Meal kits and grocery food delivery services are a convenience that helps people add variety to their diets and prepare healthy home-cooked meals. Some research shows that meal kit services reduce food waste by providing just the right amount of ingredients needed to prepare a meal compared to shopping at the grocery store. Although the packaging used for these services plays a critical role in food safety and preservation, it also results in excessive waste. Many meal kits include more than two dozen different packages and use complicated shipping materials, such as cold packs and insulation, that are hard-to-recycle.
Here are some tips for properly dealing with meal kit packaging.
Choosing Your Service
When shopping for a meal kit or grocery delivery service, choose a company that takes steps to reduce packaging waste. Look for a service that has adopted the following best practices:
- Offers a take-back program for gel ice packs, insulating bags and envelopes, and/or other delivery materials.
- Packs hardy ingredients, such as onions and peppers, loose rather than wrapping them in plastic.
- Packs meals and groceries with materials that are readily recyclable in most curbside programs.
- Meal Kit service provides an opt-out option for items that most people already have in their kitchen, such as spices, oils, and condiments.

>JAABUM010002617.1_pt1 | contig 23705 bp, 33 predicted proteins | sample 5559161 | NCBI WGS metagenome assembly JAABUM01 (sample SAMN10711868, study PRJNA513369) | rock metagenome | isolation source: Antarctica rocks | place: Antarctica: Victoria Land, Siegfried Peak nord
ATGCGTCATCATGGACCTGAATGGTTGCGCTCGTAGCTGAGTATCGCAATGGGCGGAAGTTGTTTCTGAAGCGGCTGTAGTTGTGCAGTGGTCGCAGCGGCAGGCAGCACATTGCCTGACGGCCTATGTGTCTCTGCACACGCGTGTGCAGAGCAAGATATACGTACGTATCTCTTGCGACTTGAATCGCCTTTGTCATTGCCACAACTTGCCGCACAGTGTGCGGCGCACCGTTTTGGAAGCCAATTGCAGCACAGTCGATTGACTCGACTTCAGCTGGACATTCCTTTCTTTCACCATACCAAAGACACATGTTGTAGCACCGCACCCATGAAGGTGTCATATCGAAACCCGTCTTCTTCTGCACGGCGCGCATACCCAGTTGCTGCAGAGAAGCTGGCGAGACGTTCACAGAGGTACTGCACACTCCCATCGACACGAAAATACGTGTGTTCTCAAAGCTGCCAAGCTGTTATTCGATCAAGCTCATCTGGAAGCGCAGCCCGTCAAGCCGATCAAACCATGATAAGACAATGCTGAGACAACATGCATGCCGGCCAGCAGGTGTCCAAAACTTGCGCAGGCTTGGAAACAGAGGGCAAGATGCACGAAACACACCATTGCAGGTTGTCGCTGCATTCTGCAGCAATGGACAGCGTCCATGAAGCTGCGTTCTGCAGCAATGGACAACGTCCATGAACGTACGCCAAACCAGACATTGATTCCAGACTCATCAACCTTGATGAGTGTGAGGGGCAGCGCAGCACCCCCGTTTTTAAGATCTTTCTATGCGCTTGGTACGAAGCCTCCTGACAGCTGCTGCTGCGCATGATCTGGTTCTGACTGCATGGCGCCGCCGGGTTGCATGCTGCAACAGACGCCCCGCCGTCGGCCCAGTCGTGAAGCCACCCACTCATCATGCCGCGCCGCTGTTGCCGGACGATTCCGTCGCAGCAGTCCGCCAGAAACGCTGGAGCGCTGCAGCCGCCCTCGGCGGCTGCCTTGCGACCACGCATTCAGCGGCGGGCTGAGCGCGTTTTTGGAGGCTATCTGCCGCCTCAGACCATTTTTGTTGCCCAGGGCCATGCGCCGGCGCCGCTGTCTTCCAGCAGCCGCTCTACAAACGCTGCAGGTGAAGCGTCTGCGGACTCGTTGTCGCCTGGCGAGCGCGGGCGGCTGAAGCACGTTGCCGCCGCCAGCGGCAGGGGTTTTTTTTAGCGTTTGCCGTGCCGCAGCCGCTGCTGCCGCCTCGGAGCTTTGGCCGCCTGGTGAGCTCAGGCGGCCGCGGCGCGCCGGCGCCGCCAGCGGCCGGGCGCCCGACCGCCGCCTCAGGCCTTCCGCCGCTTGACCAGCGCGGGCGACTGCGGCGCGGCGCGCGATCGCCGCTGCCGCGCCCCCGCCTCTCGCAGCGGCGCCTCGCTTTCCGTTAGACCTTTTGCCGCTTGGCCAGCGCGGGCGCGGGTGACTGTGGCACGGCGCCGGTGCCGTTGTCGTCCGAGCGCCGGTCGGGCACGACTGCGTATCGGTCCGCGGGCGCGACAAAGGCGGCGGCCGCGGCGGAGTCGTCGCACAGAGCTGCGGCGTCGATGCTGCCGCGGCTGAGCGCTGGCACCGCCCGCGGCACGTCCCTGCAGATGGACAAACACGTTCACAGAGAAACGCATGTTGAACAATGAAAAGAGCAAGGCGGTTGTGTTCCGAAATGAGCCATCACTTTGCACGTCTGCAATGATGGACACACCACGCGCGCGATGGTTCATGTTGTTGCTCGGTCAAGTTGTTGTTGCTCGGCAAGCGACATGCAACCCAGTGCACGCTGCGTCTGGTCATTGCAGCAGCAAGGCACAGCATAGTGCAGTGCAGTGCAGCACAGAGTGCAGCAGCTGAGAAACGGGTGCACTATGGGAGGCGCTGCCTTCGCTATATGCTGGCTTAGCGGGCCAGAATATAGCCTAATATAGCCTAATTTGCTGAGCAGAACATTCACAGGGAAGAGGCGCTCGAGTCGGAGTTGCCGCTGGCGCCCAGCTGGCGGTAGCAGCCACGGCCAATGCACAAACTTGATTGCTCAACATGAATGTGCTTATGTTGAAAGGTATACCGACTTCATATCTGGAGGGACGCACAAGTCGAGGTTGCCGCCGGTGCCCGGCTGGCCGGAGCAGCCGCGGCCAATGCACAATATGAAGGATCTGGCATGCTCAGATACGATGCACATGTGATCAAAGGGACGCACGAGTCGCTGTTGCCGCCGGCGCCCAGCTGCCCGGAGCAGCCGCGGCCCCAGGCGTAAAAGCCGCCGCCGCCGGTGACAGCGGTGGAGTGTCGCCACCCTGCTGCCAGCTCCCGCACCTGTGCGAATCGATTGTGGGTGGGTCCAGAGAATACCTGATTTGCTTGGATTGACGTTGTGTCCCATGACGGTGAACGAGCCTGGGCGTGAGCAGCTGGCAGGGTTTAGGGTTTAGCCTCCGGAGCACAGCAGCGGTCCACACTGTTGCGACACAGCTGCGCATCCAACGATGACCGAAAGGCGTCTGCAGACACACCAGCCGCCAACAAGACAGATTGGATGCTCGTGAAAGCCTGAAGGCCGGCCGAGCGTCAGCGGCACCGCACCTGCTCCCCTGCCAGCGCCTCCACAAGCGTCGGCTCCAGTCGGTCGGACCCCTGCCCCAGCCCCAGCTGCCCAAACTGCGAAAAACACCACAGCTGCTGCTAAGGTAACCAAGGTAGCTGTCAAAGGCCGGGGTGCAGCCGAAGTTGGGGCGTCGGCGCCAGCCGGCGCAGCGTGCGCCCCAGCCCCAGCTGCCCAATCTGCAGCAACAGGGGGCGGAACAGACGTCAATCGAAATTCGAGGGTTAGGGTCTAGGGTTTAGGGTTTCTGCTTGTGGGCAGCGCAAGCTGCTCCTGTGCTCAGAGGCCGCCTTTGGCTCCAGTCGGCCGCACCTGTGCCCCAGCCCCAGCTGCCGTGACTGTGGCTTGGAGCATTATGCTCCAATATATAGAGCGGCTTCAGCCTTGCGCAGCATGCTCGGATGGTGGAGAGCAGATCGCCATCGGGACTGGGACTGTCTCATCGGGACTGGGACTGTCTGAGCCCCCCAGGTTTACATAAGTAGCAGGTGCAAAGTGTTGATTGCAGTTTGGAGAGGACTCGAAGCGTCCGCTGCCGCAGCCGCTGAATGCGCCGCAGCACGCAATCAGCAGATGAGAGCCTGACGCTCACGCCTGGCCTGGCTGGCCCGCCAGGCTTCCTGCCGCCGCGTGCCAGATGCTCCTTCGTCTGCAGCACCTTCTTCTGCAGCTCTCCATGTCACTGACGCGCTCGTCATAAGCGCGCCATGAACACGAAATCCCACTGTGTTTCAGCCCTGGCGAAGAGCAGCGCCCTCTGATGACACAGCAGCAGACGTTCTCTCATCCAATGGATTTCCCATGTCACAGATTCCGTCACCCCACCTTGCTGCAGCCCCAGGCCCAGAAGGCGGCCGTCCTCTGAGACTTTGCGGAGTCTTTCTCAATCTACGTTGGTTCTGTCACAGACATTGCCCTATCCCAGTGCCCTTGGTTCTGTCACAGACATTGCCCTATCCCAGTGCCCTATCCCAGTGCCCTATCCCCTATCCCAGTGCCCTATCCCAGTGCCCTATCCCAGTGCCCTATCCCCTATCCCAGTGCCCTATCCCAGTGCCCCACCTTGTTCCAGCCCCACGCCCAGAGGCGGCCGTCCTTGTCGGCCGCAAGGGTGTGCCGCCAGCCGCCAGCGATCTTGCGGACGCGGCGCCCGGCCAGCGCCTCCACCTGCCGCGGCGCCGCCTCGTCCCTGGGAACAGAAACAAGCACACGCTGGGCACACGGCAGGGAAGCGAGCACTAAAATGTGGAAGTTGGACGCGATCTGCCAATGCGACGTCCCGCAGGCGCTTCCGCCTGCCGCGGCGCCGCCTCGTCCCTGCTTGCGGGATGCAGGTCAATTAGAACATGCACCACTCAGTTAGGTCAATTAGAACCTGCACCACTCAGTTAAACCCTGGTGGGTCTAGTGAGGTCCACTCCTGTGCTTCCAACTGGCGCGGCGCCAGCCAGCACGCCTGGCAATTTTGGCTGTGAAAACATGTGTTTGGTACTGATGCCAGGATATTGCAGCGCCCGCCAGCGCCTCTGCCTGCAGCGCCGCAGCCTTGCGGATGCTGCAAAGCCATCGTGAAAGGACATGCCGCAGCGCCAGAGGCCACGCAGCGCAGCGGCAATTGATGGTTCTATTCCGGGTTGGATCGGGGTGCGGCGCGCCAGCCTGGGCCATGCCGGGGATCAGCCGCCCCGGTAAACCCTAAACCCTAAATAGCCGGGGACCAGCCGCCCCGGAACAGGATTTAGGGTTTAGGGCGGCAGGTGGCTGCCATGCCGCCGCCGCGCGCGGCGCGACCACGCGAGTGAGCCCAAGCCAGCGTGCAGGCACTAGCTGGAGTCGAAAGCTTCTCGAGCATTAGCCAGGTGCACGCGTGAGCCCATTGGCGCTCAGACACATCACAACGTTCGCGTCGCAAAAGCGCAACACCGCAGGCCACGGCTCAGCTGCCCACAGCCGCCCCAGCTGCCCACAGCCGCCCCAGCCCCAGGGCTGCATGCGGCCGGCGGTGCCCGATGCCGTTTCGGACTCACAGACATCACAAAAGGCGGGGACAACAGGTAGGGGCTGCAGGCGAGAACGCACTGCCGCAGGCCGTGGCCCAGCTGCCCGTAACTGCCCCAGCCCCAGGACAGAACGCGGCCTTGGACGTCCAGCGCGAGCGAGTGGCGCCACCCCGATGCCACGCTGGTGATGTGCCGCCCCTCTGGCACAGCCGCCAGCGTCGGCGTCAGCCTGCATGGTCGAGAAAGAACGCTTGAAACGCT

- Uses the How2Recycle label, a standardized labeling system with clear recycling instructions.
- Follows the tips in StopWaste’s guide: Meal Kits and Grocery Food Delivery.
Packaging that can be easily recycled curbside when clean/empty and dry is listed below. See what’s accepted for curbside pickup in your city.
Gel Ice Packs
- Contact the company to see if they offer a take-back program for gel ice packs and insulating envelopes.
- Gel ice packs can be reused at home for camping or picnics.
- Find a vendor that collects them for reuse – see options here.
- If reuse isn’t an option, gel ice packs should be placed in the garbage/landfill cart.
- Do not empty gel from cold packs down the drain or toilet.
- Clean, dry, and reuse insulation as possible.
- Offer accumulated insulation to others for free for reuse for their shipping, packing, and/or insulation needs on public forums like Craigslist, NextDoor, FreeCycle, FaceBook Buy Nothing Groups, etc.
- Plastic insulation should be placed in the garbage.
- Find out what to do with Styrofoam where you live.
- Compostable fiber and bioplastic insulation is not accepted in municipal compost systems and should be placed in the garbage.
Other Plastic Packaging
- Clean, dry and reuse film plastics like bags, wrap, and envelopes as possible and then place in the garbage or drop off at a local plastic film collection drop-off location.
- Small, lidded plastic containers are too small to be captured in the recycling process, even if they are clean and dry.
- Plastic sauce and condiment packets (sachets) belong in the trash.
- Label, date, and properly store any leftover dry and fresh ingredients for future use.
- See tips on proper produce and leftovers storage at StopFoodWaste.org.
Reducing Disposables When Dining Out or Taking in
- The Alameda County Department of Environmental Health, consistent with the Centers for Disease Control and Prevention, allows the use of reusable foodware when properly washed, rinsed, and sanitized. StopWaste encourages the use of reusables wherever possible to reduce cost, waste, litter, and improve diner experience.
- Learn more about Reducing Disposable Food Ware here.